But even with those odds, I knew I’d never find my name on any list of unclaimed property, because I keep such a close tab on all my money. But it couldn’t hurt to look. So I checked out National Association of Unclaimed Property Administrators, which lists all the unclaimed property in all 50 states, plus Washington, D.C., and Puerto Rico. To my surprise, I did find my name.

Years ago, I left my job at Home Depot and picked up my last check – or what I thought was my final one. Turns out, the company issued another check for my unused vacation time. That check sat in the store until it was eventually sent to the state treasury as “abandoned funds.”

After fetching that check, I investigated every state I ever lived in – and found another instance of the same thing. I also checked under my children’s names and found a small savings account opened when my oldest daughter was a baby (she turns 36 next month) that we forgot when we left the state. The total for all three claims was $358.

The most common types of abandoned property are utility deposits, credit balances, inactive checking and savings accounts, uncashed dividends, payroll or cashier’s checks, and life insurance policy proceeds. When making a claim, make sure the website ends in a “.gov” – you don’t need a website that offers to find your missing money for a fee.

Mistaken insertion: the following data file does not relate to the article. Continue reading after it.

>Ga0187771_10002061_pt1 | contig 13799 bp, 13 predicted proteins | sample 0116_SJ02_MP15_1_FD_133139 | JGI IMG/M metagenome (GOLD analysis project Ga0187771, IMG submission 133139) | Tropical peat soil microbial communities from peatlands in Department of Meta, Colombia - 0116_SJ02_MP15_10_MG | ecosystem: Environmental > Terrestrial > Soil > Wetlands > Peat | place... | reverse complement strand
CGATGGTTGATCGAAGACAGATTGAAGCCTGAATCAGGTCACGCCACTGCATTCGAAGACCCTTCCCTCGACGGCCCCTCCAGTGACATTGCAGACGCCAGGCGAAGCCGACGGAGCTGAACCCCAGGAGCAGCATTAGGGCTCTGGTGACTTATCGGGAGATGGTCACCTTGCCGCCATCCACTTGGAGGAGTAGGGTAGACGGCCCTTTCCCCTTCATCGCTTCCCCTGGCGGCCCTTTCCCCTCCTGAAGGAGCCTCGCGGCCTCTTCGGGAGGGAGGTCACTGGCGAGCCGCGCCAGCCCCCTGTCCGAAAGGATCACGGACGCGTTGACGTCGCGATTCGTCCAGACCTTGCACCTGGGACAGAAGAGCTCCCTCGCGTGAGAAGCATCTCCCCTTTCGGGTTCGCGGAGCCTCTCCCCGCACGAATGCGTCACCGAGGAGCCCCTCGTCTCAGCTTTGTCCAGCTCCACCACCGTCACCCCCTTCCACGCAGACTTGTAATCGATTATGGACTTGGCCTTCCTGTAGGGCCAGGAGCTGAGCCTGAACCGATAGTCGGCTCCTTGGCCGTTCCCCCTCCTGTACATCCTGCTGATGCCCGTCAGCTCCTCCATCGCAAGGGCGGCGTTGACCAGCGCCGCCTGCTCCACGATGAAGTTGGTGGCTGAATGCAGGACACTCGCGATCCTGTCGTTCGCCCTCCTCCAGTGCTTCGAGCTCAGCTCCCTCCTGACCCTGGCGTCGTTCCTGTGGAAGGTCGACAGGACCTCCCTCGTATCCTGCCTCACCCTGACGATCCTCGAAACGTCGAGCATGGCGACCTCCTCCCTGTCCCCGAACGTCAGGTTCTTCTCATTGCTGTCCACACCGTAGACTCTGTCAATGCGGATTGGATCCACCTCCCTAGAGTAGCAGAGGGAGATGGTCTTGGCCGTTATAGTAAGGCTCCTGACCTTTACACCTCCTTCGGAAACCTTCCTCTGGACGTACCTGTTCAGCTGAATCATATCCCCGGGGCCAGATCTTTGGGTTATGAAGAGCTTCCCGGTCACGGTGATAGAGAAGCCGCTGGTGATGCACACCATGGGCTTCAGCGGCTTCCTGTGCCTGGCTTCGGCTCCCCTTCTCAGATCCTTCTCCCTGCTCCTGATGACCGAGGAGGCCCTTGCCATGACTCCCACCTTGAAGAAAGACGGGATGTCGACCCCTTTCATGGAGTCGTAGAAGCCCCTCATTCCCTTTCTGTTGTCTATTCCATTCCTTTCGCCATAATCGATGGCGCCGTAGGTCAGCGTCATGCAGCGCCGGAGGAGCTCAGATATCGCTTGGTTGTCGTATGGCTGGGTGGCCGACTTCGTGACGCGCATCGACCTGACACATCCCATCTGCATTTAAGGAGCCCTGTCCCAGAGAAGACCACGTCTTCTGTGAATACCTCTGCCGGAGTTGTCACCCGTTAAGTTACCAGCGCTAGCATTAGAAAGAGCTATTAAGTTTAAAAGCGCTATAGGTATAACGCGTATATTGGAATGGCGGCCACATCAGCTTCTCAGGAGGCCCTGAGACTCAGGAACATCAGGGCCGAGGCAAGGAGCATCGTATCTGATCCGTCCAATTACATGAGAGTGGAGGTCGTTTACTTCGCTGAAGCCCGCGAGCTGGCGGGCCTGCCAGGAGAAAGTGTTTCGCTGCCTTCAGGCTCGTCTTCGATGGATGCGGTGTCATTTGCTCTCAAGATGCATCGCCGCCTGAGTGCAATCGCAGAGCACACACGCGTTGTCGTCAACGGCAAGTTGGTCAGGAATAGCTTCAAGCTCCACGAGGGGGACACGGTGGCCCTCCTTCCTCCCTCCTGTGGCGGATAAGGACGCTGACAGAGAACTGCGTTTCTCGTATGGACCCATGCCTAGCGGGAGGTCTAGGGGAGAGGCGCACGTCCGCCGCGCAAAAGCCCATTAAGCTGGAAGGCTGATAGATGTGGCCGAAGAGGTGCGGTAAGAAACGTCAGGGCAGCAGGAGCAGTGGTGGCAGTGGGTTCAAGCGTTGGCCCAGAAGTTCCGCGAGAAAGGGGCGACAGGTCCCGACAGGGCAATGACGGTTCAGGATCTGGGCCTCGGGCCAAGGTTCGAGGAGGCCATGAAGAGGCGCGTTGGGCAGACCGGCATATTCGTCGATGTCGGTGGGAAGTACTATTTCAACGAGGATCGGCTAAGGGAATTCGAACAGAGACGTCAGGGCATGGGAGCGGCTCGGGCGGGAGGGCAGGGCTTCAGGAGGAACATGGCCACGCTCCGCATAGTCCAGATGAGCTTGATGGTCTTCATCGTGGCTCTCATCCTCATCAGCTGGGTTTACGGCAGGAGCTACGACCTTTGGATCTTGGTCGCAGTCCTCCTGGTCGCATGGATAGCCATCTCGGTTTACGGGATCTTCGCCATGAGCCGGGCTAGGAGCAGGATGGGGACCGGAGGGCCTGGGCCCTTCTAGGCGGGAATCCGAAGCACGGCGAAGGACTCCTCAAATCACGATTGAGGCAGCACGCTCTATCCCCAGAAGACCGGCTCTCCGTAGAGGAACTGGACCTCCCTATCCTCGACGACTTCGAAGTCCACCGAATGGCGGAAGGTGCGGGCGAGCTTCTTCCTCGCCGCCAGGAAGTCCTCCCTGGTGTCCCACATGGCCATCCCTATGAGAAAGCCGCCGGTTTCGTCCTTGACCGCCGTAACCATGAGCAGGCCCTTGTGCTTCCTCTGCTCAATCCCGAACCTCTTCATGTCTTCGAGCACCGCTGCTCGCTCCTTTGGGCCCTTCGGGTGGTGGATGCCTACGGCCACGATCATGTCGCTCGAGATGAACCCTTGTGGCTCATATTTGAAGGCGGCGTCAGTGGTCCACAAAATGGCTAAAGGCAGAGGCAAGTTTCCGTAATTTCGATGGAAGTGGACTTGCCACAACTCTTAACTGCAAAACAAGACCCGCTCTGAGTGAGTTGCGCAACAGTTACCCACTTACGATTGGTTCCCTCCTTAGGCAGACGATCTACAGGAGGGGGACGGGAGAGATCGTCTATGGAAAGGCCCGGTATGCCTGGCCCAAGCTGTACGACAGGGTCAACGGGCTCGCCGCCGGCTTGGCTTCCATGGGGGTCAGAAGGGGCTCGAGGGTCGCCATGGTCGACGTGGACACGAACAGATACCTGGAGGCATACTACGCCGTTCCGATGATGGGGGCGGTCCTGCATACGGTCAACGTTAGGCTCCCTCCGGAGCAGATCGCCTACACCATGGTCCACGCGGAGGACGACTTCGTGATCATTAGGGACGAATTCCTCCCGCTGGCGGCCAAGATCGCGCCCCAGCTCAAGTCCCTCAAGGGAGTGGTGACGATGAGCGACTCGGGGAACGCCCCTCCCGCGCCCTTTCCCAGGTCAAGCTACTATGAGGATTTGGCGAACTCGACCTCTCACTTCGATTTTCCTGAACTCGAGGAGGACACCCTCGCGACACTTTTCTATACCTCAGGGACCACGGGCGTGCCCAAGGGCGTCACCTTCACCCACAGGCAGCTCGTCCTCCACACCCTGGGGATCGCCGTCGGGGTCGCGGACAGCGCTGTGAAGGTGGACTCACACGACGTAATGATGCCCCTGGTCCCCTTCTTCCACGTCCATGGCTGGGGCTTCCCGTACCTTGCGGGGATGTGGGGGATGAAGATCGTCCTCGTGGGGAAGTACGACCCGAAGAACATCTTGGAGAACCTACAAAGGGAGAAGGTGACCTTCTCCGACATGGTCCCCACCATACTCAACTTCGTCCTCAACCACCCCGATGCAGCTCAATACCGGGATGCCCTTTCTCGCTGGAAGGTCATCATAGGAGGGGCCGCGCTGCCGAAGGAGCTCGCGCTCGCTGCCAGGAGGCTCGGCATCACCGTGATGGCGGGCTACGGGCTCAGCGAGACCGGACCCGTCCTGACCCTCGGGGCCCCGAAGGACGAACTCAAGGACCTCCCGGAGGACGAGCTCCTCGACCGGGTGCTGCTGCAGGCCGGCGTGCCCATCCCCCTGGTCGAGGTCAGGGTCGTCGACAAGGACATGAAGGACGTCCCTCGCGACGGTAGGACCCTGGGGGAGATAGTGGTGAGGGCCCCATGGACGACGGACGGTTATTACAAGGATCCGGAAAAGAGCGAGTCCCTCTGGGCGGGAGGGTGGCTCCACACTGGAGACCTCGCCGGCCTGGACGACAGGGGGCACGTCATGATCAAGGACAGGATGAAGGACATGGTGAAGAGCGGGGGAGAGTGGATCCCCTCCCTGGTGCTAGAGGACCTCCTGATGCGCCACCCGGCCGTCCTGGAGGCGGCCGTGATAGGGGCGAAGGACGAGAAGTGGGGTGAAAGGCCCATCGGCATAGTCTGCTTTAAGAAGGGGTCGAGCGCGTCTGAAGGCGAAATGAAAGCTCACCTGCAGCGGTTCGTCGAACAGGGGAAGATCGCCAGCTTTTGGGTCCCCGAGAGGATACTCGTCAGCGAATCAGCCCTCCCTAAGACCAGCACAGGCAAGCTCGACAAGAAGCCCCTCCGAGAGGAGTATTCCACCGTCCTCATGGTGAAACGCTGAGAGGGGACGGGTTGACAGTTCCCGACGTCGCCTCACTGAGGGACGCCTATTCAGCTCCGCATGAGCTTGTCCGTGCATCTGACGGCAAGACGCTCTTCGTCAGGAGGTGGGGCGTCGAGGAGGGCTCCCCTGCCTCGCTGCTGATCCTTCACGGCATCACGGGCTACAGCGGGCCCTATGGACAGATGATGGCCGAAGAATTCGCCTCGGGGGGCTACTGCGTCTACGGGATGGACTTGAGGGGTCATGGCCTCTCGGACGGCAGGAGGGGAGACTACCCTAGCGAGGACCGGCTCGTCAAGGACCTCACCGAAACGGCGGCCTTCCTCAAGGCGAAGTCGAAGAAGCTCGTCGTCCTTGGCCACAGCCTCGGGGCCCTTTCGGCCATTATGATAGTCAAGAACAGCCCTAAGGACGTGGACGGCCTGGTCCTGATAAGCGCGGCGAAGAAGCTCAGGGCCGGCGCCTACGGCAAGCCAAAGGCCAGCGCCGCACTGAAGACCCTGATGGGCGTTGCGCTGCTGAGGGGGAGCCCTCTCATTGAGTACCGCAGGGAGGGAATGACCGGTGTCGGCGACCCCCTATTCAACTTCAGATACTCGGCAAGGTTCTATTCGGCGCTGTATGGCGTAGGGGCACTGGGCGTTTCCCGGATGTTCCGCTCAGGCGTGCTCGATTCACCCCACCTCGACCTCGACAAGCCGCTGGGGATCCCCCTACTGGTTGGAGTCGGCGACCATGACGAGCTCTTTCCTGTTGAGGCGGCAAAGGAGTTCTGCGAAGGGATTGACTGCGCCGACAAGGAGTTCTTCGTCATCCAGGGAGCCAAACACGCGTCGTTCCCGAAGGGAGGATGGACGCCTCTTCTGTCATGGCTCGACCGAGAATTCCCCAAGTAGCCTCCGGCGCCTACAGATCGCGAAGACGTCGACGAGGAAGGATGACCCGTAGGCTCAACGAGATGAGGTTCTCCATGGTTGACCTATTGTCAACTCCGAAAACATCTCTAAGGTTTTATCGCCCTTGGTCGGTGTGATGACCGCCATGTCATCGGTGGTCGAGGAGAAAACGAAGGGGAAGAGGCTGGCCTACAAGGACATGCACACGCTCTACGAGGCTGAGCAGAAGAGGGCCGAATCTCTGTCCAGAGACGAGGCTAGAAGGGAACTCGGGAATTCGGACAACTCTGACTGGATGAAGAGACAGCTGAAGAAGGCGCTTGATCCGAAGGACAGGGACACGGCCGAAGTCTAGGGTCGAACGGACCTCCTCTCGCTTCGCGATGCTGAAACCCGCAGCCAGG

Disclosure: The information you read here is always objective. However, we sometimes receive compensation when you click links within our stories.

Read Next
13 Affordable Products for a Better Night’s Rest
13 Affordable Products for a Better Night’s Rest

These Amazon products can help you finally catch 40 winks — or more.

21 Thrift Store Gems You Can Cash In On
21 Thrift Store Gems You Can Cash In On

Here’s what to look for at that overstuffed thrift store — and how you can make money from it.

26 Work-From-Home Jobs That Pay $100,000
26 Work-From-Home Jobs That Pay $100,000

These lucrative gigs let you work in your slippers.

21 Items to Cut From Your Budget That You Won’t Even Miss
21 Items to Cut From Your Budget That You Won’t Even Miss

Start off the new year by implementing these small-but-smart savings strategies. They’ll soon add up.

13 Small Gadgets Under $20 That Make Life Better
13 Small Gadgets Under $20 That Make Life Better

These inexpensive electronics will make your day-to-day life a little easier — and happier.

View this page without ads

Help us produce more money-saving articles and videos by subscribing to a membership.

Get Started

Most Popular
11 Things Retirees Should Always Buy at Costco
11 Things Retirees Should Always Buy at Costco

This leader in bulk shopping is a great place to find discounts in the fixed-income years.

Over 50? The CDC Says You Need These 4 Vaccines
Over 50? The CDC Says You Need These 4 Vaccines

Fall is the time to schedule vaccines that can keep you healthy — and even save your life.

9 Things You’ll Never See at Costco Again
9 Things You’ll Never See at Costco Again

The warehouse store offers an enormous selection, but these products aren’t coming back.

11 Senior Discounts for Anyone Age 55 or Older
11 Senior Discounts for Anyone Age 55 or Older

There is no need to wait until you’re 65 to take advantage of so-called “senior” discounts.